The next time you make a mistake, don’t get the joke, can’t figure out the puzzle, forget your mother’s name or do some other dumb thing we all do, before you bang your forehead and say, “Duh” remember what you just read. And if you forget it, remember that you read something complimentary about your brain. And if you forget that, remember this.

Henry Eyring, world renowned chemist and mathematical genius, encouraged us all with this little true story. Walking with Albert Einstein, his friend and fellow faculty member at Princeton University, they passed a vegetable garden. Henry said, “Albert, do you know what that plant is?”

Einstein replied, “No.”

Henry who grew up on a farm, said, “Those are bean plants Albert.”

With all due respect to Doctor Einstein’s genius, Henry would sometimes tell those of us with more modest intellect “Don’t get down on yourself. Even Albert Einstein didn’t know beans.”

Will Rogers, cowboy philosopher and humorist said it succinctly, “Smart people are just as dumb as the rest of us. They’re just dumb at different things.”

We do not yet know the potential of the human mind. Since I believe in the doctrine of eternal progression, I’m thinking our intelligence is potentially unlimited. This much we do know. Our brain, mind, and intelligence are godlike attributes. We should treasure them, develop them, give thanks to God for them, and use them to bless our brothers and sisters in the human family, his children.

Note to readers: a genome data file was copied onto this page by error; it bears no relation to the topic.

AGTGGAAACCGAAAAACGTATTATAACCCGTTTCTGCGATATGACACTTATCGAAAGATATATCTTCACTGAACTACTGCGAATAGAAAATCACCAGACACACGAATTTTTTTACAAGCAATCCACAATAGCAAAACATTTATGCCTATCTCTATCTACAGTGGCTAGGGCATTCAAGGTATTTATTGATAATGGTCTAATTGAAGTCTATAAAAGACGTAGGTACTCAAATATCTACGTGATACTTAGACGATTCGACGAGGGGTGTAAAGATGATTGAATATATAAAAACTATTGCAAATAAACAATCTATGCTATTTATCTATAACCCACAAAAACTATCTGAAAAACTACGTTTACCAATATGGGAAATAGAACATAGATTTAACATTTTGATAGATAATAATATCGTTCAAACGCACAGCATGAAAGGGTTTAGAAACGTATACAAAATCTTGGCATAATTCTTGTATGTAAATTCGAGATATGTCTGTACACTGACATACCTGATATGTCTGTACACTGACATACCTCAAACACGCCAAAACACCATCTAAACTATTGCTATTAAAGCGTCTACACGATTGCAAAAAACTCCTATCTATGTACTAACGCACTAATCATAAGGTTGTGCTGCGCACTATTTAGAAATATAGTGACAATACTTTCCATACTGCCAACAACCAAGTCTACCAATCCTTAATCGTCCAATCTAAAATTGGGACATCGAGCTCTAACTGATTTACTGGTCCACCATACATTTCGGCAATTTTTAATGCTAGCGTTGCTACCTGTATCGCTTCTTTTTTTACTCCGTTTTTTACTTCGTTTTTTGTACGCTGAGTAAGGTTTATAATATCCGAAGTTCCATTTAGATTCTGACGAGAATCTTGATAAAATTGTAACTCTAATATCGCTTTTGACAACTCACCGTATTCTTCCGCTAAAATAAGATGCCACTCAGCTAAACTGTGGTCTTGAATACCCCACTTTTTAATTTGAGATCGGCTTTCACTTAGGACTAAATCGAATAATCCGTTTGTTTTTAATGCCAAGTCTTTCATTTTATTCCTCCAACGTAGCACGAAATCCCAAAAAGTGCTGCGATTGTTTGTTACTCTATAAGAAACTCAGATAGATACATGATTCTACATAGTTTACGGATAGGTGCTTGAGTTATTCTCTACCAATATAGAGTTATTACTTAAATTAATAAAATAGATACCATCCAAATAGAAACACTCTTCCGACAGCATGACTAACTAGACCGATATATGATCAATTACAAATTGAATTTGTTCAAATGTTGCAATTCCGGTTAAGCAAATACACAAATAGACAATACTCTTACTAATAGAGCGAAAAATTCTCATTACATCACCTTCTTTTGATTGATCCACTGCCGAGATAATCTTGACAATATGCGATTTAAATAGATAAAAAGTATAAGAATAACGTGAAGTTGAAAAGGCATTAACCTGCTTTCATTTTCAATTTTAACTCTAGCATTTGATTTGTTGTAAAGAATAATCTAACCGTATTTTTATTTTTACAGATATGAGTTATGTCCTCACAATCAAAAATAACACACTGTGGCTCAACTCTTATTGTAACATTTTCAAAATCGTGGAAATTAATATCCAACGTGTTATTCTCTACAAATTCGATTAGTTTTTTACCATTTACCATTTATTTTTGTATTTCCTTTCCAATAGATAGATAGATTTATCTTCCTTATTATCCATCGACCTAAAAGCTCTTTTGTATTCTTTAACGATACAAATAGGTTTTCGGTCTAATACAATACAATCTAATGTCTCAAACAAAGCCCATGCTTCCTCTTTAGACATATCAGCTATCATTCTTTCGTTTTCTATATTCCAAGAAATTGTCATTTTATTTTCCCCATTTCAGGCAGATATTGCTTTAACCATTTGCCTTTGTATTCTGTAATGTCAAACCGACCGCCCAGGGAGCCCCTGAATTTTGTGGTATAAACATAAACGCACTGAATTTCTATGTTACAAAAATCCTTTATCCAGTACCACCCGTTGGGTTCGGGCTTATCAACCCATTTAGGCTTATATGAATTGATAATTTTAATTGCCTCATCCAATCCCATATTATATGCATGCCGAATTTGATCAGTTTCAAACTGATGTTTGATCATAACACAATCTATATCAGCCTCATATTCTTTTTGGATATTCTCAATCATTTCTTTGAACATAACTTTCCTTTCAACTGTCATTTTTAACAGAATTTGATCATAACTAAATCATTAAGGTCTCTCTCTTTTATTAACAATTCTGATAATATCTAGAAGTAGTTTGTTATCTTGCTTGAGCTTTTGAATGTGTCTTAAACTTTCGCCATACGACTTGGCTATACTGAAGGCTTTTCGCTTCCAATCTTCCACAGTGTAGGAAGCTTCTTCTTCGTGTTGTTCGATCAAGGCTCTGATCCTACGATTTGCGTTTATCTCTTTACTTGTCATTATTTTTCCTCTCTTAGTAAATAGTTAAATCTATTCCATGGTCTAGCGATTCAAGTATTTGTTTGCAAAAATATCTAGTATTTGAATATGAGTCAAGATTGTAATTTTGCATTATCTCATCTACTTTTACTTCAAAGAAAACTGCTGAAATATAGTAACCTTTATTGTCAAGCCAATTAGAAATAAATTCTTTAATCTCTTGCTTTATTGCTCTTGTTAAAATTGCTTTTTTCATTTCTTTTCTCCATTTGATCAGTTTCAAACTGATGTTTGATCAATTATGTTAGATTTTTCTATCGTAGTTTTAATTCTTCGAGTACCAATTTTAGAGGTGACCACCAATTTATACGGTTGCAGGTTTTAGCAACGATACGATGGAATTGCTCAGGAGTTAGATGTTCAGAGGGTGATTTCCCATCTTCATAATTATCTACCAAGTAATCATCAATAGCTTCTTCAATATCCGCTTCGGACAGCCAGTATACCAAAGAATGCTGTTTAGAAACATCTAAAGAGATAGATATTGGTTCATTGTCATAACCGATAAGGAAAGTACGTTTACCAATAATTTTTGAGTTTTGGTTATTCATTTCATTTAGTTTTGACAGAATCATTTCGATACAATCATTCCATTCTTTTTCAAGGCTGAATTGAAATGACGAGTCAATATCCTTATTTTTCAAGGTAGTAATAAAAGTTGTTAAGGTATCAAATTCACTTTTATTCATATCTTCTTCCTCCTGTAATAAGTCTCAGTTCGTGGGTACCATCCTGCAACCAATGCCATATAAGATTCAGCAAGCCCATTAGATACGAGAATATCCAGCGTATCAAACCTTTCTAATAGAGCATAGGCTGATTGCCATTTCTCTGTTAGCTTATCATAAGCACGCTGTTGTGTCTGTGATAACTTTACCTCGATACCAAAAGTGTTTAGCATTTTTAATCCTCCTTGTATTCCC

What do you think about this part of the book?
Everybody I know is busy, including me. Where are those golden years I was planning on of sitting on the back porch picking my guitar? So I will send just one little part of the book at a time. You can give it a quick read and tell me what you think if you would like.
I’ve slimmed that process down to two questions, and four strokes on the key board (six if you count “Reply” and “Send.”)
The questions are these:
“A” How much did you enjoy this?
“B” How much do you think a person who doesn’t know Duane Hiatt would enjoy this?
The rating is:
1. Glanced at it, printed it out and lined the bottom of the bird cage with it.
2. Sped-read it and filed it with my tax return receipts
3. Thought it was about as interesting as a well written obituary
4. Could have put it down, but didn’t want to
5. Couldn’t put it down. Put it in a magnetic frame and stuck it onto the fridge door
So your response would perhaps be A-4, B-3, (Or maybe A-5, B-5, but since that that would probably be from my mother and she has passed away, I’m expecting a minimum number of those.)
Also feel free to add comments if you like.
Also, also, feel free to forward this material to anyone you want to.

Comments are closed.